Saturday, March 2, 2013

27. Grandmother's Dream: The Houghtons

Grandmother's Dream
By Becky Brown

Caroline Garlinghouse Houghton had a dream for her three daughters. Widowed and well-to-do, she set her sights on Bryn Mawr College for each girl. After being diagnosed with cancer at age 38 she spent her last months making preparations for the future. She did not want her daughters, ages 12 to 16, raised by rich relatives with very different values.

Caroline Garlinghouse Houghton (1856-1894)

Before Caroline died she enrolled the girls in a secondary school that specialized in preparing girls for Bryn Mawr and rented them a house nearby. Her dreams were set aside once they were orphaned. Caroline's brother-in-law Amory Houghton took over the girls' guardianship. As president of Corning Glass Works he had the money and self-importance to believe he knew what was best for girls and that did not include a college degree. Katherine and Edith challenged their uncle in court and found their own guardian, a family friend who also believed girls should get an education.

Katherine Martha Houghton

Katherine (1878-1951), Edith (1879–1948) and Marion (1882-1968) each fulfilled their mother's dream and graduated from Bryn Mawr. Katherine did graduate work at Radcliffe and Edith went on to medical school at Johns Hopkins in Baltimore. Edith married medical student Donald Russell Hooker and Katherine married medical student Thomas Hepburn who opened a practice in Hartford, Connecticut. Marion went on to Columbia University, married Stevens T. Mason and moved to Detroit.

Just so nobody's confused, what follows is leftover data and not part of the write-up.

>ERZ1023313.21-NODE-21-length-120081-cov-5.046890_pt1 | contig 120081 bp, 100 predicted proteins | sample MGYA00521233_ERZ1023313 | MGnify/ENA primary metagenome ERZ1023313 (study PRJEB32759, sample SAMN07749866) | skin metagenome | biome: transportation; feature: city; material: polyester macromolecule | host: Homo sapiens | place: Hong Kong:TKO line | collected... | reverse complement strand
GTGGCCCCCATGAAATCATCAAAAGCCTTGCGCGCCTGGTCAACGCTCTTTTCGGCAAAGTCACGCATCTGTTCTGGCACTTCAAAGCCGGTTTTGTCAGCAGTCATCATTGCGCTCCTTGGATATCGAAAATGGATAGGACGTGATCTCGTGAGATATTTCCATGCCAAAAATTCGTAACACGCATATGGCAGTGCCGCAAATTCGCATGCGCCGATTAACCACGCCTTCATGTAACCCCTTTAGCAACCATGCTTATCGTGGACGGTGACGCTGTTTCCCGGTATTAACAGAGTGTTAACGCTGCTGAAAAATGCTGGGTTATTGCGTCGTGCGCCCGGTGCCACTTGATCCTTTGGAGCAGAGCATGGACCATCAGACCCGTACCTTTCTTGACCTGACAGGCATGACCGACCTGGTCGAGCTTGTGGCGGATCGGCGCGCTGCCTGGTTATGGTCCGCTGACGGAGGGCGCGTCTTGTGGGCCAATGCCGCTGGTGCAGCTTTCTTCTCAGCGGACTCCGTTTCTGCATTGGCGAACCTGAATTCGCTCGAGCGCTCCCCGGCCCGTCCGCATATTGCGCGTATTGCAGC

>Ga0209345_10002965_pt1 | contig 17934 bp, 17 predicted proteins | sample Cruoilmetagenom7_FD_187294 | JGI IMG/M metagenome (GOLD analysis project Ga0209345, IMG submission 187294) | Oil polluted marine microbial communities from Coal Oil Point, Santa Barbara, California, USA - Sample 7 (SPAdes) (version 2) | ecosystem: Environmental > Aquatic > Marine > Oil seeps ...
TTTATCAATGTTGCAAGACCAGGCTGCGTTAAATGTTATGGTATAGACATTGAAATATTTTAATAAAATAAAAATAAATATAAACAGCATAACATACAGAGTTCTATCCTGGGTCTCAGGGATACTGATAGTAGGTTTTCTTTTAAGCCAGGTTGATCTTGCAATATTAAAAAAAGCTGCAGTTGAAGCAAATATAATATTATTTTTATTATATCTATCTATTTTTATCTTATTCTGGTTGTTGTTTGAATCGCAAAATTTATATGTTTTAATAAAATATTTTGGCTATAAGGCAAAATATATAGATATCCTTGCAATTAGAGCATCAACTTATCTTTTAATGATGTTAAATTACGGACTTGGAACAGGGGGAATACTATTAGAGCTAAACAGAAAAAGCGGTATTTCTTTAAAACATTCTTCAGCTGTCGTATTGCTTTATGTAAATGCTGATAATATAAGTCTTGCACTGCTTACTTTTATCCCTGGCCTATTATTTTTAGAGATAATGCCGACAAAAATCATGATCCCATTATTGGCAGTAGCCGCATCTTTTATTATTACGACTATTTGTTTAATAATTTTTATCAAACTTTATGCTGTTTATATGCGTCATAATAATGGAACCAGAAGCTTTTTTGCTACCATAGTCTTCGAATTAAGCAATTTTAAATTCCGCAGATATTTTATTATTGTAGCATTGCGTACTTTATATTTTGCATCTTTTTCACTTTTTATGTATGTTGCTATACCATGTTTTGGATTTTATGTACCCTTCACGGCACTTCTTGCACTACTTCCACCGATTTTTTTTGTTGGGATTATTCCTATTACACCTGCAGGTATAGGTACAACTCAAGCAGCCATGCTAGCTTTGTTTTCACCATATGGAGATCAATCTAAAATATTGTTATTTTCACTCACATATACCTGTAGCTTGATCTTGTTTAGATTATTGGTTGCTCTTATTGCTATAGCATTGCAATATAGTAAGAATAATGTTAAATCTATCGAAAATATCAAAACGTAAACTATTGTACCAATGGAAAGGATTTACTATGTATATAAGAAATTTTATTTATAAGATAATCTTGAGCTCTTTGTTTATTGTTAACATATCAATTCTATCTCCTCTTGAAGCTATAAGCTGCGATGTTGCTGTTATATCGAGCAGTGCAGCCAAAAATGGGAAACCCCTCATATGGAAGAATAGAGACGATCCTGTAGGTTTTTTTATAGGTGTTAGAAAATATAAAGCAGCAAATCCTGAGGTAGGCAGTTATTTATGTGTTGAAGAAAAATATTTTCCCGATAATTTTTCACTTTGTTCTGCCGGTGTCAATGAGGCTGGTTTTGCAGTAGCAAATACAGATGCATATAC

Edith Houghton

Each Houghton was active in social work, in the fight for women's rights and each raised her own children to believe in the equality of women and the necessity of having a voice. Marion was President of the Detroit Equal Suffrage League and of the League of Women Voters. Edith is remembered as an important figure in the fight for Maryland women's rights. She was an organizer and publisher, editing the Maryland Suffrage News and a later journal Equal Rights.

Edith Houghton Hooker in the 1920s at right,
 seated next to Alice Paul

Katherine organized the Hartford Equal Franchise League and was president of the Connecticut Woman Suffrage Association. She and Edith, influenced by Emmeline Pankhurst and Alice Paul, were members of the more radical arm of the American women's movement, the Women's Suffrage Party.

Katherine's daughter remembered picketing the
Wilson White House as a child with her mother.
The woman wearing the Bryn Mawr banner
above might very well be a Houghton.

Once the battle for women's suffrage was won Katherine fought to legalize birth control with childhood friend Margaret Sanger. She was on the Board of Directors of Sanger's National Committee on Federal Legislation on Birth Control.

Katherine Houghton Hepburn with her six children about 1920

Katherine's main claim to lasting fame has been her namesake daughter Katherine Hepburn, the movie star, who told Life Magazine in the 1940s, "My mother is important. I am not."

Grandmother's Dream can recall Caroline Houghton who never knew her grandchildren but whose dreams lasted beyond her death.
Grandmother's Dream